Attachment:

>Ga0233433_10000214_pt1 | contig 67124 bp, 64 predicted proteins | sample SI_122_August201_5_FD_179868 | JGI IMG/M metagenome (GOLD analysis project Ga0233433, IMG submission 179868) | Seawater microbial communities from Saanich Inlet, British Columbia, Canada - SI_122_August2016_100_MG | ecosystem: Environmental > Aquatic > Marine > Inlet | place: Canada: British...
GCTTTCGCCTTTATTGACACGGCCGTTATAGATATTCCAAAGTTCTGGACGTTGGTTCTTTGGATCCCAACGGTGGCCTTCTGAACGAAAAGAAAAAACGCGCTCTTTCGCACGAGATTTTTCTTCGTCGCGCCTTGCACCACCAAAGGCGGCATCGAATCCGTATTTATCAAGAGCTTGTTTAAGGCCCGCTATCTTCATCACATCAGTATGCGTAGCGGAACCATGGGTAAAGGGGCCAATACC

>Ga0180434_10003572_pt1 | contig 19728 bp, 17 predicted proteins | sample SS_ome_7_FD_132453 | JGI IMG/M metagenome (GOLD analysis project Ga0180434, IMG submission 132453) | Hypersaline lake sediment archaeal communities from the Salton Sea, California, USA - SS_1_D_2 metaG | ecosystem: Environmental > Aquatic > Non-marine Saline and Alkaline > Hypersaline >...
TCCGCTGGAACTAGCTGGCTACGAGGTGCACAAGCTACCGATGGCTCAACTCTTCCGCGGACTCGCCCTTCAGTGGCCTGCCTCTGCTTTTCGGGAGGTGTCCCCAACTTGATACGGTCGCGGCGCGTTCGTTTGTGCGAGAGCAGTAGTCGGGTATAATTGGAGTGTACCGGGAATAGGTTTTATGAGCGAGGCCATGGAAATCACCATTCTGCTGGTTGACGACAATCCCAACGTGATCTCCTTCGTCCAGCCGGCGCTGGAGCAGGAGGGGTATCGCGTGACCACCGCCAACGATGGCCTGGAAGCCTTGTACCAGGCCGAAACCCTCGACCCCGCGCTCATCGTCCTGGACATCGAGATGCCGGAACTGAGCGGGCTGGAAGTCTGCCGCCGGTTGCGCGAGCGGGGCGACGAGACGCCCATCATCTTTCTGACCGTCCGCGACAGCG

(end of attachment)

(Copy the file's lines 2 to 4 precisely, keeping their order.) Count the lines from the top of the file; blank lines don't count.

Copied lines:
GCTTTCGCCTTTATTGACACGGCCGTTATAGATATTCCAAAGTTCTGGACGTTGGTTCTTTGGATCCCAACGGTGGCCTTCTGAACGAAAAGAAAAAACGCGCTCTTTCGCACGAGATTTTTCTTCGTCGCGCCTTGCACCACCAAAGGCGGCATCGAATCCGTATTTATCAAGAGCTTGTTTAAGGCCCGCTATCTTCATCACATCAGTATGCGTAGCGGAACCATGGGTAAAGGGGCCAATACC

>Ga0180434_10003572_pt1 | contig 19728 bp, 17 predicted proteins | sample SS_ome_7_FD_132453 | JGI IMG/M metagenome (GOLD analysis project Ga0180434, IMG submission 132453) | Hypersaline lake sediment archaeal communities from the Salton Sea, California, USA - SS_1_D_2 metaG | ecosystem: Environmental > Aquatic > Non-marine Saline and Alkaline > Hypersaline >...
TCCGCTGGAACTAGCTGGCTACGAGGTGCACAAGCTACCGATGGCTCAACTCTTCCGCGGACTCGCCCTTCAGTGGCCTGCCTCTGCTTTTCGGGAGGTGTCCCCAACTTGATACGGTCGCGGCGCGTTCGTTTGTGCGAGAGCAGTAGTCGGGTATAATTGGAGTGTACCGGGAATAGGTTTTATGAGCGAGGCCATGGAAATCACCATTCTGCTGGTTGACGACAATCCCAACGTGATCTCCTTCGTCCAGCCGGCGCTGGAGCAGGAGGGGTATCGCGTGACCACCGCCAACGATGGCCTGGAAGCCTTGTACCAGGCCGAAACCCTCGACCCCGCGCTCATCGTCCTGGACATCGAGATGCCGGAACTGAGCGGGCTGGAAGTCTGCCGCCGGTTGCGCGAGCGGGGCGACGAGACGCCCATCATCTTTCTGACCGTCCGCGACAGCG